Understanding Gays, Lesbians, Bisexuals in the Workplace: implication for employers

Was what the U.S Supreme Court thinking when it’s ruled in 2011, that anti-gay protests at funerals of America soldiers are protected by the First Amendment’s freedom of speech? Or why would the Episcopal Church consecrate  its first openly lesbian bishop against traditional laid down belief? The 1993 March on Washington for Lesbians, Gays, and Bisexual which brought together not only an unprecedented number of participants but also led to the foundation of non-discrimination in employment and equity. In a nutshell, they were finally acknowledging that to be fair and just, we must put aside bias, conservative beliefs and promote an even playing ground for all.

Take this plain truth or forever remain ignorant; the issues around being a gay or lesbian or even bisexual have to come stay in the workforce. Yes, many have argued that the Title VII doesn’t provide any sort of protection based on affinity orientation. In fact, this is still a topic for debate – as to if affinity orientation be admitted as a prohibition just as we have prohibition against sexual harassment; race discrimination and even gender discrimination as well. The issues of gays and lesbians in the workplace surfaced in surprising and unfamiliar ways, making it more compelling for employers to be very much aware of what to put into considerations when developing policy in this regard. The movement of gays and lesbians is one that had been previously shadowed by fears and low self-esteem. Social values have been upheld traditionally and as such, those who were and are gays, lesbians or bisexuals were seen as “outcasts”; the society had no place for them and this was even felt in the workplace. So the question now is what has happened to these societal values and why no one is fighting back against gays as before. The truth is that trends in recent years have taken a totally different direction. Today, the impact of AIDS in the society and workplace, 1993 March on Washington, President Clinton’s support for gays which even saw over 150 gays and lesbians in his administration, Colorado’s attempted constitutional ban on gays and lesbians which the Supreme Court struck down, psychological orientation and the First Amendment have all given gays, lesbians and bisexuals the much-anticipated drive to pursue this core. What is even more worth questioning is the alarming rate and recognition that the “gay and lesbian rights movement” has recorded over the “civil rights movement”, surprising to say. So it is common for people to refuse to work with employees that are gays or lesbians by citing religious beliefs and practices. This is very wrong, at least in the light of recent cases. In fact, if you are against gays and its cohorts, then do not invite any of them to lunch, develop intimate relationship, or pay a visit to them because doing so may mean you sending a wrong signal. However if you think and believe that you should not work with them as a result of their affinity orientation, then it is time to kiss your job goodbye and begin the search to look for another job elsewhere because they have come to stay in the workplace. More so, refusing to work with gays simply puts you at an odd and gives your employer the right to terminate your contract.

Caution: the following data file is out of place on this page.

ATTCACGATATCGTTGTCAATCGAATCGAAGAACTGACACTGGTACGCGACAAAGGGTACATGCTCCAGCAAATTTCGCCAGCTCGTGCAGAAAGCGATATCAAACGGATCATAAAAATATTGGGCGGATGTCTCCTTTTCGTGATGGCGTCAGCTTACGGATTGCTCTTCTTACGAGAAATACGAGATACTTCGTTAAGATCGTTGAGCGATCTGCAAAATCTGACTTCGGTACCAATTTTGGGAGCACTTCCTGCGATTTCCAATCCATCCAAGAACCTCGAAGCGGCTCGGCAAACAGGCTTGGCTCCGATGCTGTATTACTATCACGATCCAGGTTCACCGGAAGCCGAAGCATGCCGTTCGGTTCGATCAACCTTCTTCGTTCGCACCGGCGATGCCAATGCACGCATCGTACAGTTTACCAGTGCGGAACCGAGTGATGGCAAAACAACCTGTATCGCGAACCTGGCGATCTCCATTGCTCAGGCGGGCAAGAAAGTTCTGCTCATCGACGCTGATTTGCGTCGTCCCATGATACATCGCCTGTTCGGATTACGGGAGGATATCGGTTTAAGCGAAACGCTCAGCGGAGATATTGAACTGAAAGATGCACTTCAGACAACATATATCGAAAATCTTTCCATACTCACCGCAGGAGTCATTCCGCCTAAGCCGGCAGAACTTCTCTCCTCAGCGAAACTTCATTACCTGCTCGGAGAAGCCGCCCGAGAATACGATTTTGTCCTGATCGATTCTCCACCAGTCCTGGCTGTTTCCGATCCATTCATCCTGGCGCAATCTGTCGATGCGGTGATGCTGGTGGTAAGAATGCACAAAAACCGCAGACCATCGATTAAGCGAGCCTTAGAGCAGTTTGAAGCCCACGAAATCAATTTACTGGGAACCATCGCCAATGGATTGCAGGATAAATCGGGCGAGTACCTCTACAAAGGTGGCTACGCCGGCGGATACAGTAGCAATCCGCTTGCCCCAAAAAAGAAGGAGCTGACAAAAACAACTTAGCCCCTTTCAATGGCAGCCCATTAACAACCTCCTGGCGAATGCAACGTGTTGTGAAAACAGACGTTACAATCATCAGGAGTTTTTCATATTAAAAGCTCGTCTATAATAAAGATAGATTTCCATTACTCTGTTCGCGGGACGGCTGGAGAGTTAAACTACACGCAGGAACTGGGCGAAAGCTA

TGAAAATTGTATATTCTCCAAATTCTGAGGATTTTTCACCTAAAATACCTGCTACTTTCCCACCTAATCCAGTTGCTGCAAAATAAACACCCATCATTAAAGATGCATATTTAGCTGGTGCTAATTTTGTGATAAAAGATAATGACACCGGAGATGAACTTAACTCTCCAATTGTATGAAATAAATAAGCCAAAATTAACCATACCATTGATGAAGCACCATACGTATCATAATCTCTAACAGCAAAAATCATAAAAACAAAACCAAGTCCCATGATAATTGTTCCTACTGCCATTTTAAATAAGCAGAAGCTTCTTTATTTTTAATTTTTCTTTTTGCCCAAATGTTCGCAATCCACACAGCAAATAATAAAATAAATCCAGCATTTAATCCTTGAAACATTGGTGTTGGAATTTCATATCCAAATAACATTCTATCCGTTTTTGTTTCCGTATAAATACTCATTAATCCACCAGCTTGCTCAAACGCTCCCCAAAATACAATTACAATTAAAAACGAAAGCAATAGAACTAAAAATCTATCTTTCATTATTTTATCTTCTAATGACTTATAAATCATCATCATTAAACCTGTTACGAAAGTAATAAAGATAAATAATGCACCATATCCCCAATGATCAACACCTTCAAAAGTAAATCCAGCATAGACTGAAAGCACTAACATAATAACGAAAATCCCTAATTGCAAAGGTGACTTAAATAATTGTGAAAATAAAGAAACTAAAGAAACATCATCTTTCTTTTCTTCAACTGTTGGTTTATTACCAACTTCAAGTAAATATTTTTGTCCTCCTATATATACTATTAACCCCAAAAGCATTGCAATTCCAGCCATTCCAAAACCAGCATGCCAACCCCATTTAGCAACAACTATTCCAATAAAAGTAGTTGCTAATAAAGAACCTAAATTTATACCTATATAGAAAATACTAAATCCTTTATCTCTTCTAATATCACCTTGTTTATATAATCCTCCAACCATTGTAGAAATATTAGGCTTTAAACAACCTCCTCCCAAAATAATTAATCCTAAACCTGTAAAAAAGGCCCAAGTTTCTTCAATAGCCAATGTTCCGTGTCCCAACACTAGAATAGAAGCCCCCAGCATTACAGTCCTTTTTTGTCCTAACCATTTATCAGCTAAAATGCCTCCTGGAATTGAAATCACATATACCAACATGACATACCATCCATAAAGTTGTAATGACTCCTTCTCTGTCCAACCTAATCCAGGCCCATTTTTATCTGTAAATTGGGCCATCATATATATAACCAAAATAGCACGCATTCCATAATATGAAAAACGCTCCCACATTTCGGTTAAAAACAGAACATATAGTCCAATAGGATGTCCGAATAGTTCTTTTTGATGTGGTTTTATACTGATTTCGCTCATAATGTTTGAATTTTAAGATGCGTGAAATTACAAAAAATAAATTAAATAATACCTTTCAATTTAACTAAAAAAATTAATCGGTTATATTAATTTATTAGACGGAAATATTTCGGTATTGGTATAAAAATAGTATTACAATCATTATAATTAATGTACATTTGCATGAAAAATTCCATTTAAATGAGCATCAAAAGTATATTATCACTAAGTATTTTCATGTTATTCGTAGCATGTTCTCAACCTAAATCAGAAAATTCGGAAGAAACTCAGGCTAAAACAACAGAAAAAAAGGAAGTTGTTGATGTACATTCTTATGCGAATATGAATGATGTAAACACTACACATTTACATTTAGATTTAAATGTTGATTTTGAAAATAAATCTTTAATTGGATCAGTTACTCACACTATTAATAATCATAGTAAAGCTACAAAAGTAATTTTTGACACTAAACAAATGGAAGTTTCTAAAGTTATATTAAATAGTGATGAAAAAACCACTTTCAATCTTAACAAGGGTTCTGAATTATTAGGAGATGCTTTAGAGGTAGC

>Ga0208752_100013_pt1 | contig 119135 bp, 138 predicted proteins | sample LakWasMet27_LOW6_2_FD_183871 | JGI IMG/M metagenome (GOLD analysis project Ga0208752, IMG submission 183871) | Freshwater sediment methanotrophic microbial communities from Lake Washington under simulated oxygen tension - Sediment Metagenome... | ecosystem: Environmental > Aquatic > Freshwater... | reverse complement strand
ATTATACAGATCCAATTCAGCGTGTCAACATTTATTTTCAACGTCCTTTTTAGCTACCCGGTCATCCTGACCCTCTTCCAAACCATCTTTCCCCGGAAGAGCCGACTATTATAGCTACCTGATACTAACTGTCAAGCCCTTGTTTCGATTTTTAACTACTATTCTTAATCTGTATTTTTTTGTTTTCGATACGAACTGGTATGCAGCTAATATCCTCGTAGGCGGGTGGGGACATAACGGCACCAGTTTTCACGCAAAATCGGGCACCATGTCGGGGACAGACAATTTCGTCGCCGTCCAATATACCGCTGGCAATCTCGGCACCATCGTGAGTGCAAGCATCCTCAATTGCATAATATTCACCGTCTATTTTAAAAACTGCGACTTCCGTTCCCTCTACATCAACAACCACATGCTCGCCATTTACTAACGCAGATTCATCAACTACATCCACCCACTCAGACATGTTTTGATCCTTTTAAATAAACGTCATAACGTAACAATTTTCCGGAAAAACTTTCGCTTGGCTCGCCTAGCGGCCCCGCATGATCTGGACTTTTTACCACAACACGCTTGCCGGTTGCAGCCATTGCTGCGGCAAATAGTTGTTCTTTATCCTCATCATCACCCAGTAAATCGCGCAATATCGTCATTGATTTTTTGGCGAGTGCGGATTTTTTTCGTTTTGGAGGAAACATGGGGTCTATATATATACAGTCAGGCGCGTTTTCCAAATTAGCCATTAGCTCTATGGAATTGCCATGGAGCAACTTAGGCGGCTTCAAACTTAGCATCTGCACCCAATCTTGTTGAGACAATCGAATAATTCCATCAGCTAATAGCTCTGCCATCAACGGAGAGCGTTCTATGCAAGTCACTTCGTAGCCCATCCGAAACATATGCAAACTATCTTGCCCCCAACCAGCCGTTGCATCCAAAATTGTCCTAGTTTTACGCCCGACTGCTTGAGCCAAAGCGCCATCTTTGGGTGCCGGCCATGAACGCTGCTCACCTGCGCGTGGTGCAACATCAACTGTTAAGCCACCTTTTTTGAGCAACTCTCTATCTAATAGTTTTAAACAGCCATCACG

Imagine the Weaver v. School District case in a high school teacher was dismissed for being a lesbian; which the court ruled that it was an unconstitutional denial of equal protection of the law. Many more cases are arising yearly especially as 21 States have passed States Laws banning Workplace Discrimination on the basis of Affinity Orientation. In addition, ten more states are still debating to pass laws that would prohibit workplace discrimination based on affinity orientation or gender identity.  So they have come to stay and this okay after all, the basis of judgement should be on the job and not on the person’s affinity.

Implication for employers: 

While many employers and HR managers have continued to dwell under the assumption that actions relating to “affinity orientation” are ignored by the courts, it is imperative to note that adverse employment decision based on affinity orientation can be pursued under state use of First, Fifth and Fourteenth Amendment of the U.S Constitution as a basis for litigation while noting the constitutional right to privacy as well, which may be used. The rise of states laws can’t be ignored in this regard. Recent court cases on gays favors the plaintiff hereby leaving many employers the burden and action to reconsider developing a proactive workplace policy. Even the law favors the employer, apparently it does, employers may wish to consider the impacts of restrictive employment practices and policies.

Since affinity orientation is not a protected a category under Title VII, employers are offered the flexibility of designing workplace policies as deemed fit but failing to accept and consider the issues around gays, lesbians, transgender and bisexuals even put the employer as a disadvantage. Regardless of the various approaches to used, affinity orientation should not be used as a reason for employment action but the employee’s abilities and skills should be the basis for employment decisions; by so doing, employers are protected against liabilities.

Never base you hiring or employment decision on affinity orientation!!!


About ogungbesan20

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